# [SOLVED]Derivative using the limit definition (without using L'Hospital's rule)

#### Prove It

##### Well-known member
MHB Math Helper
Hello everybody, could you help me with this problem please? I have to find a derivative in x0 of this function (without using L'Hospital's rule):

I used the definition , but I don't know what to do next. Thank you.
First of all, the denominator is x - x_0, not x - 0.

If you can't use L'Hospital's Rule (which, by the way, is a pointless constraint designed to make life more difficult for the person doing the work), then I'd advise using a series for the arctangent function.

#### Klaas van Aarsen

##### MHB Seeker
Staff member
Note that $f(x_0)=f(0)$ has been defined as $0$.

So we have:
$$f'(x_0)=\lim_{x\to x_0}\frac{\pi x^2+x\arctan\frac{3\pi}x-f(x_0)}{x-x_0} =\lim_{x\to 0}\frac{\pi x^2+x\arctan\frac{3\pi}x-f(0)}{x-0} =\lim_{x\to 0}\Big(\pi x+\arctan\frac{3\pi}x\Big)$$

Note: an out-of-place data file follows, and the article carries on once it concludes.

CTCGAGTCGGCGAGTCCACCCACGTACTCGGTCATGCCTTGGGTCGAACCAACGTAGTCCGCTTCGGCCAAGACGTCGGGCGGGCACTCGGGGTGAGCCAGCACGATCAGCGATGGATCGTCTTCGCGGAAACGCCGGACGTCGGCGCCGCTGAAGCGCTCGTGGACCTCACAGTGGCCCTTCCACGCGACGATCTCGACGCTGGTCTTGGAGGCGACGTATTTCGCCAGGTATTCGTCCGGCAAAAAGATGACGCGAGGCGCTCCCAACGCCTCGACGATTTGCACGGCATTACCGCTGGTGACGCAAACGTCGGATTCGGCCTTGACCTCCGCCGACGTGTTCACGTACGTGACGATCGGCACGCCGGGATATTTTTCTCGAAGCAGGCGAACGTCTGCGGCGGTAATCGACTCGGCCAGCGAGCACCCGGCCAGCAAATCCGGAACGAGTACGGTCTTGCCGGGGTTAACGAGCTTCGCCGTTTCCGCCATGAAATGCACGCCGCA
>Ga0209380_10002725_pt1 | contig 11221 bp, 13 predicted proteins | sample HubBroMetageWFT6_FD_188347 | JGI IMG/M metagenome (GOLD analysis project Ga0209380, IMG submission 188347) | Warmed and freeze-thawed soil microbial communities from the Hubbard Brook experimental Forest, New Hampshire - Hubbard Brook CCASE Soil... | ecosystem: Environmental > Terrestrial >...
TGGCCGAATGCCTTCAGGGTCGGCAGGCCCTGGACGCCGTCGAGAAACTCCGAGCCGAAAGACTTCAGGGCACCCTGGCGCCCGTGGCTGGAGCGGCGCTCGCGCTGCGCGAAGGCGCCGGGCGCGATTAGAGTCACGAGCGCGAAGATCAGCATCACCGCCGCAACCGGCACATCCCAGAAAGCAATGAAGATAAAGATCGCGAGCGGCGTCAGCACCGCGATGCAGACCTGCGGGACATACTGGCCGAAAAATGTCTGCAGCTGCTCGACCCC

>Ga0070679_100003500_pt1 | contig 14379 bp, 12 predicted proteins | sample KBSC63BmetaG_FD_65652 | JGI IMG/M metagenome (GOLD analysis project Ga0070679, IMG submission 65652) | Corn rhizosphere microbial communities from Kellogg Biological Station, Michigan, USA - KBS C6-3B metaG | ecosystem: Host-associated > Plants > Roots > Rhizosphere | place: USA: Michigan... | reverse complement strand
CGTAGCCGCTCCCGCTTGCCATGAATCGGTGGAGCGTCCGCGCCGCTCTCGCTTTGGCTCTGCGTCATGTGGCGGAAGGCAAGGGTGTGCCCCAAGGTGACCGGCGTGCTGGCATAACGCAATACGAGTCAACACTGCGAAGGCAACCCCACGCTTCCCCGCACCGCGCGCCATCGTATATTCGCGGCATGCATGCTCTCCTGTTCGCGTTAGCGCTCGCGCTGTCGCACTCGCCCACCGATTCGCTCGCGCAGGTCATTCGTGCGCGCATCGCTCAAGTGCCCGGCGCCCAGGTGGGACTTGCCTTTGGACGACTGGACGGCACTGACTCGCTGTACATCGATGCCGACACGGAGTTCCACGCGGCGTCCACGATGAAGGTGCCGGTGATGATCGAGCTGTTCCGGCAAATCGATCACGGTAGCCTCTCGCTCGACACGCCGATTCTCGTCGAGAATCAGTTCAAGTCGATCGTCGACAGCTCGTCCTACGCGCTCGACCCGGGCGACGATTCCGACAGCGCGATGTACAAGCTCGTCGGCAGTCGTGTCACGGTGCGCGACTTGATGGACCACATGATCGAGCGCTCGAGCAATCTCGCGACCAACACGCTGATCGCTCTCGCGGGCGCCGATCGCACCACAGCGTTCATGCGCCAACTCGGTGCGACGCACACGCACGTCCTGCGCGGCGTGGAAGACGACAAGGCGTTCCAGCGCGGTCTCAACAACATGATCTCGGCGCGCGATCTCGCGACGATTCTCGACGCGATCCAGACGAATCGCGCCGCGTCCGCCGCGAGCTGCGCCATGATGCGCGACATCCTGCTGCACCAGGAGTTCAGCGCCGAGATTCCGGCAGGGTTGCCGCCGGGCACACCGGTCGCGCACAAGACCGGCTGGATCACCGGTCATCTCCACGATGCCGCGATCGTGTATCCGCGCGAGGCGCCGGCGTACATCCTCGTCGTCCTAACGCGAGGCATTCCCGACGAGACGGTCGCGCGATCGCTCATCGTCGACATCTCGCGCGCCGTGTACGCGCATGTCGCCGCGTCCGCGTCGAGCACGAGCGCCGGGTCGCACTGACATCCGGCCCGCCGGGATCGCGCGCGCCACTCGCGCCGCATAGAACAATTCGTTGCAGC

Furthermore:
$$\lim_{x\to 0^+}\arctan\frac{3\pi}x = \frac\pi 2$$
$$\lim_{x\to 0^-}\arctan\frac{3\pi}x = -\frac\pi 2$$
So $\lim\limits_{x\to 0}\arctan\frac{3\pi}x$ does not exist, and therefore $f'(x_0)$ does not exist either.

#### goody

##### New member
I know using L'Hospital's rule would be easy way to solve it but we haven't learned it yet so we're forced to find another ways.

Anyways, thank you so much Klaas van Aarsen, now when you showed me it looks so simple.

#### HallsofIvy

##### Well-known member
MHB Math Helper
$$\displaystyle \lim_{\theta \to \pi/2} \tan(\theta)= \infty$$ so $$\displaystyle \lim_{x \to\infty} \arctan(x)=\pi/2$$. That limit certainly does exist!